Supreme Court ruling brings assurance on Right to Manage

by Jennifer Du Plessis, Consultant

The recent Supreme Court decision has excited us here at SAY, after joining our associates across the industry in breathing a huge sigh of relief. The FirstPort Property Services Ltd v Settlers Court RTM Co Ltd [2022] UKSC 1, [Settlers Court], should not be underestimated, and goes a long way to bringing back assurance to Landlords and Developers that control over estates will be retained in the event of one or more buildings exercising their right to manage.

This case is set on the Virginia Quay Estate, London which consists of 10 blocks of flats, freehold houses and shared estate areas. FirstPort are named manager in the leases of all blocks and freehold houses across the estate. Settlers Court is one of the ten blocks on the estate and contains 76 flats.

In 2014, the leaseholders of Settlers Court exercised their Right to Manage, under the Commonhold and Leasehold Reform Act, 2002. Following this, a dispute arose over who had the responsibility to provide services and charge for them via an estate service charge.

The principles of a decision called Gala Unity [Gala Unity Ltd v Ariadne Road RTM Co Ltd [2012] EWCA Civ 1372] were applied which complicated this matter and both leaseholders and FirstPort reached an impasse. FirstPort maintained their obligation to provide the estate services, and the leaseholders disputed their obligation to pay towards those services via estate contributions, claiming FirstPort no longer had the right to recover estate service charge from them.

Even by mutual ‘practical’ agreement either party could have provided services to the estate but neither would have had the ability to recover 100% of the services charges. Only the RTM Company could charge its leaseholders and with FirstPort having no right to charge the RTM Company, only the other leaseholders on the estate, this resulted in a 15% shortfall in estate service charge income.

The case moved through the tribunal system and FirstPort tried and failed to persuade the Upper Tribunal that Gala Unity was ‘per incuriam’ [through lack of due regard to the law or fact], but was granted permission to appeal, which went directly to the Supreme Court. The Supreme Court upheld the appeal on the basis that RTM was about gaining rights of the block in question, not over the wider estate parts; that the 2002 Act made no provision as to how shared areas might be jointly managed or what mechanism would be used to settle any disputes; and that the Gala Unity had led to outcomes described as ‘Absurd’.

Now, once Right to Manage is acquired, the estate charges will be unaffected, and the risk of a shortfall is mitigated. This case has also cleared up any confusion as to how the practical management of estate areas might work, where there were two parties, both with obligations to manage shared services. This will be a huge relief to both landlords and managing agents, however, Right to Manage is here to stay and there are takeaways on how this process might be easier for all involved.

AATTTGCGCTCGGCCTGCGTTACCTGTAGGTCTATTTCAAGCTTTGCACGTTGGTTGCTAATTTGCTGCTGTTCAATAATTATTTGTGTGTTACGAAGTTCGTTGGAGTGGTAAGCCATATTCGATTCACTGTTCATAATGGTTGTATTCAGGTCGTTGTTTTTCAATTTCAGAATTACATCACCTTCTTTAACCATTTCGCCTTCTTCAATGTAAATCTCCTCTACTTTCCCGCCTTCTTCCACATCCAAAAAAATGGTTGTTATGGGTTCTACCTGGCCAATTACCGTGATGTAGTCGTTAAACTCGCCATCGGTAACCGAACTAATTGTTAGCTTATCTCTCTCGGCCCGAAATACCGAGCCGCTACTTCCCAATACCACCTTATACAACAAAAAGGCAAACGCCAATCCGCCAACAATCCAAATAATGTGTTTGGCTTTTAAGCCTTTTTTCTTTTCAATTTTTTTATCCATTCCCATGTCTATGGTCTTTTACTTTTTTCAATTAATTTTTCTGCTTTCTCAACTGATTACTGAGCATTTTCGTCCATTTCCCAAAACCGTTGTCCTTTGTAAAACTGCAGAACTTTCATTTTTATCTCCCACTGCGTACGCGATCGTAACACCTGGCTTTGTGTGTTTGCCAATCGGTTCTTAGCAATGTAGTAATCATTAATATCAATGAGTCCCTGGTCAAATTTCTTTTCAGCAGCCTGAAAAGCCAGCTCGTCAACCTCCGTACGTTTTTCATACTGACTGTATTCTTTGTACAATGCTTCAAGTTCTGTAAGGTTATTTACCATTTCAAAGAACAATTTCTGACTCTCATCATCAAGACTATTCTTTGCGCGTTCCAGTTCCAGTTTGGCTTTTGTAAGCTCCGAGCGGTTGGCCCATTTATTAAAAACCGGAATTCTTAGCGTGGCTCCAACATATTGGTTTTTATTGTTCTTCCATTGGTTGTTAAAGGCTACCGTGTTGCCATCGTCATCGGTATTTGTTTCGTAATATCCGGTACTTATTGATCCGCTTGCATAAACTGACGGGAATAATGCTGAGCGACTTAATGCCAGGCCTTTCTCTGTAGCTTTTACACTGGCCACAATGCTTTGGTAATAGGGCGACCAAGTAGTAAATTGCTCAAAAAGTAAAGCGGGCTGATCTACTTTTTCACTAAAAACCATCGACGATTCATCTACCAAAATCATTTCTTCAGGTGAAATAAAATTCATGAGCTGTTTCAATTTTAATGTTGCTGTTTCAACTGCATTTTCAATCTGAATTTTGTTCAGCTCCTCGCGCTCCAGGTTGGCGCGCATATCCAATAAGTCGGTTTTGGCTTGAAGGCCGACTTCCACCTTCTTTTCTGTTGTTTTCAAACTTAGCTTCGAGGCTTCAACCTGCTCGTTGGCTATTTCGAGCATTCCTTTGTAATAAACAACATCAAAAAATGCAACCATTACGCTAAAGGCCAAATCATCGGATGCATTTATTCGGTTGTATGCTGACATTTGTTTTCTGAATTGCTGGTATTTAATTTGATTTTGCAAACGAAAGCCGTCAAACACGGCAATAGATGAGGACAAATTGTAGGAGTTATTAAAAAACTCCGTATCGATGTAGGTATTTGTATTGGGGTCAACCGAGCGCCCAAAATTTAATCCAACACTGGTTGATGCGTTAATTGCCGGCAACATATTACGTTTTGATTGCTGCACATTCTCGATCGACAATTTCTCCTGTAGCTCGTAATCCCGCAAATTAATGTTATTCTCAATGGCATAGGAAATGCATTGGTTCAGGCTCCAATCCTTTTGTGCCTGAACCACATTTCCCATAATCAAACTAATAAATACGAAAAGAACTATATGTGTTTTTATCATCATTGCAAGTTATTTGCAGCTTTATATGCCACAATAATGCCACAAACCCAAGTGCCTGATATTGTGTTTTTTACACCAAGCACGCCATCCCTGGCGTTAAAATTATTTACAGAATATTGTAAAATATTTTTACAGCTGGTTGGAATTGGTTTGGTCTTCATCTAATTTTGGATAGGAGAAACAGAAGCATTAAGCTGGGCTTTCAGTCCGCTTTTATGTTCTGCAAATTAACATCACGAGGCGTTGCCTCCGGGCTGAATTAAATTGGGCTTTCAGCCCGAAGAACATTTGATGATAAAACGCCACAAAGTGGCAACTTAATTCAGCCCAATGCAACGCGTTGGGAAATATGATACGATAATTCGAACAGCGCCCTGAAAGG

SAY Says

The process for leaseholders who choose to manage their own building should always have been less complicated for everyone involved. Gala Unity has undoubtedly resulted in hours of wasted management time and legal cost in addition to deepening fractured relationships and increasing anxiety amongst leaseholders, landlords and their managing agents as they attempt to make the best of an unworkable situation. As management specialists, we wonder how that time might have been spent more productively on those developments that have been affected by Gala Unity.

Before this appeal, the protection of the integrity of the estate for all users and the unease that risks and liabilities could end up being blurred by multiple companies attempting to perform services side by side was a very real concern for our clients. Maintaining good communications between landlords of estates and RTM companies must have been almost impossible whilst Gala Unity set precedent.

There can now be more confidence that on estates with multiple blocks, if one or more proceed with a Right to Manage claim their responsibilities will only relate to that building or specifically the ‘demised premise.’ Of course, in the less straightforward cases, there will still be the requirement to identify and agree where a block ends and where the estate begins [for example where the estate parts provide structural support to a block].

Emphasis should be placed upon this during the design process and lease drafting stage of a new development to ensure that vertical separation is clearly defined and that leases are explicit on which parts are shared and must remain under the control of the landlord.

For existing developments, some ‘demised premise’ will naturally be easier to define than others although with the recent changes in the Fire Safety Act 2021 and the Accountable Person’s forthcoming responsibilities under the Building Safety Act, we are intrigued to see what impact this has on the willingness of leaseholders to offer to be responsible for their building and the lives of those residing, visiting, and working within it.